A rewatch of Fargo season 2? Ok then, you betcha.
A couple of weeks ago, FX apparently ran a marathon replay of the second season of “Fargo,” because all 10 episodes appeared out of nowhere on my DVR. I immediately thought two things: (1) oh, I’m rewatching that, and (2) oh man, season 3 must be on its way! Unfortunately it turns out I was half-right. Currently, season 3 is set to premiere at an unspecified date in the spring of 2017 (ugh). But the showrunner, Noah Hawtley, and Executive Producers, the Coen brothers, are working on it — apparently casting has begun and filming begins in November.
So, in the meantime, we’ll rewatch it.
I need to state first off, if you’re not watching this series, you most certainly, without a doubt, absolutely should be. While some current shows are demonstrating promise but aren’t quite paying off, it’s comforting to go back to a series that’s so damn good that I’d probably watch it all a third time before the next season comes out. My recommendation would be to watch the original film from those lovable Coen brothers first, then get moving on the series. You might have to catch it on replay or pony up the dough to stream it through Amazon, but it’s worth it. The film is still a phenomenal piece of work, and I had my apprehensions when FX announced there would be a series based on it. Would this be a drawn-out retelling of the movie? Are there more grisly crimes being committed near Fargo, North Dakota that need to be investigated by Sheriff Marge Gunderson (Frances McDormand)? Just what would a “Fargo” series be?
It would be brilliant, that’s what. Playing coy with the series’ premise, the connection to the film wasn’t officially known until somewhere around the third episode of season 1. No spoilers here as to what that connection is. It’s such a fun bit that I remember cheering out loud in my living room on the first watch. Season 1 was so fantastic in every aspect, that I had even more apprehension about season 2. The question wasn’t even whether they could top season 1, but could they even come close?
I am quite the doubting Thomas (pun intended, it’s my name), and “Fargo” Season 2 might as well have been Jesus himself showing me the nail holes in his hands. With the characters from season 1 having had their story told (at least for now), we travel back in time to Minnesota, 1979 for a prequel. It takes about one whole episode to set the stage and introduce our main characters, before delving into one of the most satisfying and delightful stories likely ever put on screen. Part crime drama, part black comedy, part existential study of violence, greed, life, and northern accents (oh yah?), season 2 manages to surpass and enrich everything that came before it. Also, there might be aliens, but you didn’t hear that from me.
I can’t remember such a layered story with so many moving pieces being threaded together so well, especially within the confines of a series. Usually, such master craftsmanship is reserved for high-caliber films. Nor can I remember so many actors effortlessly vying to each become your favorite character in every scene. Patrick Wilson has cemented himself as one of my favorite actors with his portrayal of State Trooper Lou Solverson (our main protagonist — he was portrayed by Keith Carradine as the older Lou in season 1). Every stand-off that he’s in (and there’s a few, you betcha), whether it’s verbal or physical, is impressive and pitch perfect for each set of circumstances. Even when he’s likely in over his head, Lou acts the way we all hope we would in these situations: tough, level-headed, and on the side of virtue. He’s a quiet badass and has some of my favorite scenes in the series.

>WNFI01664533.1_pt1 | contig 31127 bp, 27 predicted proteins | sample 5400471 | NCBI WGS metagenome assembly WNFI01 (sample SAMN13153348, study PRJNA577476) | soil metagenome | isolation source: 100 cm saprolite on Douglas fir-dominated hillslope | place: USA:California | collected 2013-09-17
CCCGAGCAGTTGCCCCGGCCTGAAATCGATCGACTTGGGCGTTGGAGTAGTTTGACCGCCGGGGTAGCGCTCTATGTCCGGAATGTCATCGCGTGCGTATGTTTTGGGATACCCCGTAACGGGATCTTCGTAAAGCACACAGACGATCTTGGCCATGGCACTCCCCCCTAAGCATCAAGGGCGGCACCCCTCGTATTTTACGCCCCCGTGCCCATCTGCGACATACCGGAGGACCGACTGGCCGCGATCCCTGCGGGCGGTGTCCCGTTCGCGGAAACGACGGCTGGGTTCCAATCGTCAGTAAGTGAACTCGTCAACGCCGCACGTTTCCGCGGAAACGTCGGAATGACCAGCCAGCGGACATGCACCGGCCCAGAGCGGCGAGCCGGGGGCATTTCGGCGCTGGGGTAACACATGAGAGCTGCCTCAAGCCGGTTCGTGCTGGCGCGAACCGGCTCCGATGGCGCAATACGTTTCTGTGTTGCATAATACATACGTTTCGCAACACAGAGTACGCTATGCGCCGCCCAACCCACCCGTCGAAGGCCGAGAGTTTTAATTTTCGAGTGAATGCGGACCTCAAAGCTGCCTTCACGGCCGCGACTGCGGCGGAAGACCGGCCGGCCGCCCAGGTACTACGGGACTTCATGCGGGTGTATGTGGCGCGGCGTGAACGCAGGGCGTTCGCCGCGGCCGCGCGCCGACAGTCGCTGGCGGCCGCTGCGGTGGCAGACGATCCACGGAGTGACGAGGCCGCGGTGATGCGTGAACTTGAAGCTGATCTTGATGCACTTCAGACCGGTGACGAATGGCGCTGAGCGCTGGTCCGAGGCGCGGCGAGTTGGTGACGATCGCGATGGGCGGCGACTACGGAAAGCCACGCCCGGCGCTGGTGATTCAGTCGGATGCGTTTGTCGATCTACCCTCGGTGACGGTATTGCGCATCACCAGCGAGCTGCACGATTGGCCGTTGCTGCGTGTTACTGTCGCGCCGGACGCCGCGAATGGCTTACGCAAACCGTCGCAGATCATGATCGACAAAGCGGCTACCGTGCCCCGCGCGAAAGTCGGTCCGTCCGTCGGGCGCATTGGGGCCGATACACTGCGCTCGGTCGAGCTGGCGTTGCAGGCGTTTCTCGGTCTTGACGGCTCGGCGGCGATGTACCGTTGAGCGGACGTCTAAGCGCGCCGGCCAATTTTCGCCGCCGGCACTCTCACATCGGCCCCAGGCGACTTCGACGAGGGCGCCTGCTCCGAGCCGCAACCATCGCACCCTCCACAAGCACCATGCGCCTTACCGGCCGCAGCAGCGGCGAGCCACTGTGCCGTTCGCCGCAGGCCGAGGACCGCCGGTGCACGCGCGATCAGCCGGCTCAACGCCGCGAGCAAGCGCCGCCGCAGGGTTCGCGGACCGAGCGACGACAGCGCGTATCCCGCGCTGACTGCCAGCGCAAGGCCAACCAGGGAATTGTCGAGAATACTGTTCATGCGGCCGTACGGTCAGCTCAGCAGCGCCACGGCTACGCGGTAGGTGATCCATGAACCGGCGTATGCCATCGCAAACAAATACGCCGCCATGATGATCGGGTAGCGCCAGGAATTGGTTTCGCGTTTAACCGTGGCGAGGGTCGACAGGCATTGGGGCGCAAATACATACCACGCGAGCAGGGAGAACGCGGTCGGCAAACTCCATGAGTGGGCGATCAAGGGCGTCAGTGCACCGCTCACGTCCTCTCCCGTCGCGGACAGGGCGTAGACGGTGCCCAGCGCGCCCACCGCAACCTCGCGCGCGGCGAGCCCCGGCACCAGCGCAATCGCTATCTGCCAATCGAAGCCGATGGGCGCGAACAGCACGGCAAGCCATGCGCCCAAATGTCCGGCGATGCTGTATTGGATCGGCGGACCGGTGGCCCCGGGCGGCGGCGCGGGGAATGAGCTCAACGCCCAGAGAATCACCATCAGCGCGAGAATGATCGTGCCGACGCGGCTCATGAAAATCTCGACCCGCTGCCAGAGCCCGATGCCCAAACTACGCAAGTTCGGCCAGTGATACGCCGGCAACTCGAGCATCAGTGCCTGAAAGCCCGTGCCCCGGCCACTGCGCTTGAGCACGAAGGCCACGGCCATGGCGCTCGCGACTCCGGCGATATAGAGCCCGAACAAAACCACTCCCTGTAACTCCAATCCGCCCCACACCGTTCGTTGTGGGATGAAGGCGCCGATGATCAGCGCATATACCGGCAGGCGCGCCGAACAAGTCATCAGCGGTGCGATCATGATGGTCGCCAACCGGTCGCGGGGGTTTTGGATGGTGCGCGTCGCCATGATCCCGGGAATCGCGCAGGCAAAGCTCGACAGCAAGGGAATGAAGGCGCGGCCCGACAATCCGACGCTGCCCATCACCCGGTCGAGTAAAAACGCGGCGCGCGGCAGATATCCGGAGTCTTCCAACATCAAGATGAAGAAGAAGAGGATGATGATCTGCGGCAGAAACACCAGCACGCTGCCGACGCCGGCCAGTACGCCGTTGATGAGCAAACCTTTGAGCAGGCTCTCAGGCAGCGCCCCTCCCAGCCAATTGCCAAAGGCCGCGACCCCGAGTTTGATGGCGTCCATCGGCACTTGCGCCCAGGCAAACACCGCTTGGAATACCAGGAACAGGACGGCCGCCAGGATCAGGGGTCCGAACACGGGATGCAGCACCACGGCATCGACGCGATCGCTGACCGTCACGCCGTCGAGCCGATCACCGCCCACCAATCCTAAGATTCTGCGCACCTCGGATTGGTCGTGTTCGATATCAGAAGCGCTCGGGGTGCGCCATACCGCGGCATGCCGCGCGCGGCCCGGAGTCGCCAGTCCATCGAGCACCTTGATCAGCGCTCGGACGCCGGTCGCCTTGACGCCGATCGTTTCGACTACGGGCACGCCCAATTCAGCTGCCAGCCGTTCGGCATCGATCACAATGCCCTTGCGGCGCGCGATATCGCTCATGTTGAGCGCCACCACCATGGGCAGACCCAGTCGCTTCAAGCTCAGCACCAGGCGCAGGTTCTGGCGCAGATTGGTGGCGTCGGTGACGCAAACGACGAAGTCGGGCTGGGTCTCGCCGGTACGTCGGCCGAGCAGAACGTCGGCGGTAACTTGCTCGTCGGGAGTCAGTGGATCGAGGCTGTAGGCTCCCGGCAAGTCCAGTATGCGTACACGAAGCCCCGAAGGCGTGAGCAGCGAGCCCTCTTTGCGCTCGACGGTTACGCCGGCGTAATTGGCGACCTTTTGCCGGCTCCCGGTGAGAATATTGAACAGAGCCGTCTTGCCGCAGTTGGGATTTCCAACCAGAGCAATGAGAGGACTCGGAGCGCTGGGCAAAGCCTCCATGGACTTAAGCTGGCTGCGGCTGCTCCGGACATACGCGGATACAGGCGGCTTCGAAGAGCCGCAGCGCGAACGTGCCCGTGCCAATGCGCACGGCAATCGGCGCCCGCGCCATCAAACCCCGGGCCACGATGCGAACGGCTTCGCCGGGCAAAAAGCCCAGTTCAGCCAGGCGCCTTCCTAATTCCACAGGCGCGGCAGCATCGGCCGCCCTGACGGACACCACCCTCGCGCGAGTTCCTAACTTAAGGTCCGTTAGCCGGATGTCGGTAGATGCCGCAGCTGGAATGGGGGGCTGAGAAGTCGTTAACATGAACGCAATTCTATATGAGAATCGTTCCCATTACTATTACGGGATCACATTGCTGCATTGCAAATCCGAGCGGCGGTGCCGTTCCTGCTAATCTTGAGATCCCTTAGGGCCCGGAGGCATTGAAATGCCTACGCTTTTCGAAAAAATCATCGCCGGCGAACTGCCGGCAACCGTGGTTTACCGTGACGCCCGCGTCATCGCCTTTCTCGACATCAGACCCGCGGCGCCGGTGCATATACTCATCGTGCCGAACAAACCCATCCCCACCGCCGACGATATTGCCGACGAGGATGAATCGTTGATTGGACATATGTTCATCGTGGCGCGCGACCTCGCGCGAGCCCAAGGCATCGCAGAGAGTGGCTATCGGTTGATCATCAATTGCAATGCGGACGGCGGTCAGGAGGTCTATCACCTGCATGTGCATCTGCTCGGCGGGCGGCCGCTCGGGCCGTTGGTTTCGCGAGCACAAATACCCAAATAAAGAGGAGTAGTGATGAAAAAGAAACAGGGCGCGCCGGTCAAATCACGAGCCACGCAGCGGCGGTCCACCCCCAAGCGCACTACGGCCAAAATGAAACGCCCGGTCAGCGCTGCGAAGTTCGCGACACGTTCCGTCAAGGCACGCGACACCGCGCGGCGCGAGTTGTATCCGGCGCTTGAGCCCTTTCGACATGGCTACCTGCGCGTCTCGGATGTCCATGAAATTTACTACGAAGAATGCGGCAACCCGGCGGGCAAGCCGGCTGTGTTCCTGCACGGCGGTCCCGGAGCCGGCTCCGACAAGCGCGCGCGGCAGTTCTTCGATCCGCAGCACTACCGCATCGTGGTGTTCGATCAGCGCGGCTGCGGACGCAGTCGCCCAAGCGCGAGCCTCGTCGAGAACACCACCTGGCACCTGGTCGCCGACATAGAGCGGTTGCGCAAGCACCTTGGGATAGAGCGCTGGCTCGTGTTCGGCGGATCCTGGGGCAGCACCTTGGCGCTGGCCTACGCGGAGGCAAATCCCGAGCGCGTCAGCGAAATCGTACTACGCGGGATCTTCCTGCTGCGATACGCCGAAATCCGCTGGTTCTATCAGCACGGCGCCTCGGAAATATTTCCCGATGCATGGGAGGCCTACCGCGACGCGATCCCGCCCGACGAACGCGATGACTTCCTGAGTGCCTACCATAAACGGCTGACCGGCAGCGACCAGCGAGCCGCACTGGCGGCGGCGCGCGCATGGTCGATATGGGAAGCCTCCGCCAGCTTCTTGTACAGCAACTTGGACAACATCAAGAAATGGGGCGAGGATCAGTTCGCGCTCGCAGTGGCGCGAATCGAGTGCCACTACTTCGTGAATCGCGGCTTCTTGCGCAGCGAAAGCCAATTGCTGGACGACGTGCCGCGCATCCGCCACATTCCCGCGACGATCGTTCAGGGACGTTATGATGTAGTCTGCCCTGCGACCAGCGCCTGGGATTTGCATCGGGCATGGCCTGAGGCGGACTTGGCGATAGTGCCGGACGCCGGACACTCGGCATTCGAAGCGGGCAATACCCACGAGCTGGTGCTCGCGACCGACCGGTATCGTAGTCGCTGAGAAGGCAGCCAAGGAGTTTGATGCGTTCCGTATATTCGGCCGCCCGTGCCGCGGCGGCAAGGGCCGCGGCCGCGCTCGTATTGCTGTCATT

There are just too many other great performances to list individually without repeating praises, but I’ll try to give a quick rundown anyway. Jean Smart is wonderful as the de facto head of the Gerhardt crime family that comes under fire from the Kansas City mob. Bokeem Woodbine steals the show as the idiosyncratic Mike Milligan, an opportunistic and cunning mob enforcer who’s looking to make his mark in the world. This may be the first time I’ve truly enjoyed Kristen Dunst in anything since Interview With the Vampire. Jesse Plemons has put on some weight since his Meth Damon days on Breaking Bad and does a fine job as a simple everyman who goes along to get along even as it gets him along to a lot of trouble. Zahn McClarnon is downright scary as Hanzee Dent, the Gerhardt family’s right hand man. On the Kansas City side are Brad and Todd Mann who play the Kitchen twins — two silent and brutal pieces of sawed-off shotgun muscle. Cristin Milloti, Jeffrey Donovan, Ted Danson, Nick Offerman, and many others in the ensemble craft such a terrific story together. Even the King of B-Movies, Bruce Campbell, shows up for a cameo in a short but brilliant turn as Presidential hopeful Ronald Reagan (Hail to the Gipper, Baby).
I cannot heap enough praise on this show, and, after this rewatch, it’s probably settled itself in as my top series, maybe ever. The pacing is spot on. The performances are phenomenal. The varying tones of drama, action, and humor are handled masterfully. Nothing ever feels slow or repetitive (unless deliberately so). The nods to the source material, as well as other Coen brothers films (music, dialogue, situations) are an Easter Egger’s delight. “Fargo” is an example of what truly creative television can be. I don’t know what’s in store for Season 3, and once again, I don’t know if they can match what they’ve done before. But I’m certainly not going to worry about it anymore. Ok then? Ok then.